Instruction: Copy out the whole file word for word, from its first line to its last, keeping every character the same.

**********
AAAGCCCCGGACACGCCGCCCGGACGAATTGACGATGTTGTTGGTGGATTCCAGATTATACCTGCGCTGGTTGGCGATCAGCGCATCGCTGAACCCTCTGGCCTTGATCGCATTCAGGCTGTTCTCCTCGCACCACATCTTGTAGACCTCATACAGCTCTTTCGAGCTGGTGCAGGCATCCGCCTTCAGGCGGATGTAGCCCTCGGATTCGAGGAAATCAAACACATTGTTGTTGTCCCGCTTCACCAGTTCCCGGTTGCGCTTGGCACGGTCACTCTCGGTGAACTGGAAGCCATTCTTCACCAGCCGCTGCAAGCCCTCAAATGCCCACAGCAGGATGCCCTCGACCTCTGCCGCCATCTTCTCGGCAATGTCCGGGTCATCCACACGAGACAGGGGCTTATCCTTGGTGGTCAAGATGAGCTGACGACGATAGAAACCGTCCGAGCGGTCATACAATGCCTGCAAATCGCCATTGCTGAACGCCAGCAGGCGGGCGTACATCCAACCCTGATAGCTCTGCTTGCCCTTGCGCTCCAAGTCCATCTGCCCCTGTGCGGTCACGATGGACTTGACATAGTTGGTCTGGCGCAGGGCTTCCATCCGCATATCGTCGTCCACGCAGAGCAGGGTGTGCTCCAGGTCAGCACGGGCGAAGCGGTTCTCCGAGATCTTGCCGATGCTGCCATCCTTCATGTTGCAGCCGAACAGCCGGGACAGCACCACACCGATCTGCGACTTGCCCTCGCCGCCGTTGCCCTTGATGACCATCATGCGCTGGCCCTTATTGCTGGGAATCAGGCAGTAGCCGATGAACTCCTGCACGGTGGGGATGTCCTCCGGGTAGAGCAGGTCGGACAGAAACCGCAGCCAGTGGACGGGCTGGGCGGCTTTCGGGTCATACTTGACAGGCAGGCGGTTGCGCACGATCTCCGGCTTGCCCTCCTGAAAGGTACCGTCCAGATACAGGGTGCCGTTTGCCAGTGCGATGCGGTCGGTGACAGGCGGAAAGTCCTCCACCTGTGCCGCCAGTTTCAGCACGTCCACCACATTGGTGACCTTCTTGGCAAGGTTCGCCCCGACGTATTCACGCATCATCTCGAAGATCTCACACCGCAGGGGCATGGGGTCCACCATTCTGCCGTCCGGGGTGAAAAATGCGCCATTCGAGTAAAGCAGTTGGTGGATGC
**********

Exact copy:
AAAGCCCCGGACACGCCGCCCGGACGAATTGACGATGTTGTTGGTGGATTCCAGATTATACCTGCGCTGGTTGGCGATCAGCGCATCGCTGAACCCTCTGGCCTTGATCGCATTCAGGCTGTTCTCCTCGCACCACATCTTGTAGACCTCATACAGCTCTTTCGAGCTGGTGCAGGCATCCGCCTTCAGGCGGATGTAGCCCTCGGATTCGAGGAAATCAAACACATTGTTGTTGTCCCGCTTCACCAGTTCCCGGTTGCGCTTGGCACGGTCACTCTCGGTGAACTGGAAGCCATTCTTCACCAGCCGCTGCAAGCCCTCAAATGCCCACAGCAGGATGCCCTCGACCTCTGCCGCCATCTTCTCGGCAATGTCCGGGTCATCCACACGAGACAGGGGCTTATCCTTGGTGGTCAAGATGAGCTGACGACGATAGAAACCGTCCGAGCGGTCATACAATGCCTGCAAATCGCCATTGCTGAACGCCAGCAGGCGGGCGTACATCCAACCCTGATAGCTCTGCTTGCCCTTGCGCTCCAAGTCCATCTGCCCCTGTGCGGTCACGATGGACTTGACATAGTTGGTCTGGCGCAGGGCTTCCATCCGCATATCGTCGTCCACGCAGAGCAGGGTGTGCTCCAGGTCAGCACGGGCGAAGCGGTTCTCCGAGATCTTGCCGATGCTGCCATCCTTCATGTTGCAGCCGAACAGCCGGGACAGCACCACACCGATCTGCGACTTGCCCTCGCCGCCGTTGCCCTTGATGACCATCATGCGCTGGCCCTTATTGCTGGGAATCAGGCAGTAGCCGATGAACTCCTGCACGGTGGGGATGTCCTCCGGGTAGAGCAGGTCGGACAGAAACCGCAGCCAGTGGACGGGCTGGGCGGCTTTCGGGTCATACTTGACAGGCAGGCGGTTGCGCACGATCTCCGGCTTGCCCTCCTGAAAGGTACCGTCCAGATACAGGGTGCCGTTTGCCAGTGCGATGCGGTCGGTGACAGGCGGAAAGTCCTCCACCTGTGCCGCCAGTTTCAGCACGTCCACCACATTGGTGACCTTCTTGGCAAGGTTCGCCCCGACGTATTCACGCATCATCTCGAAGATCTCACACCGCAGGGGCATGGGGTCCACCATTCTGCCGTCCGGGGTGAAAAATGCGCCATTCGAGTAAAGCAGTTGGTGGATGC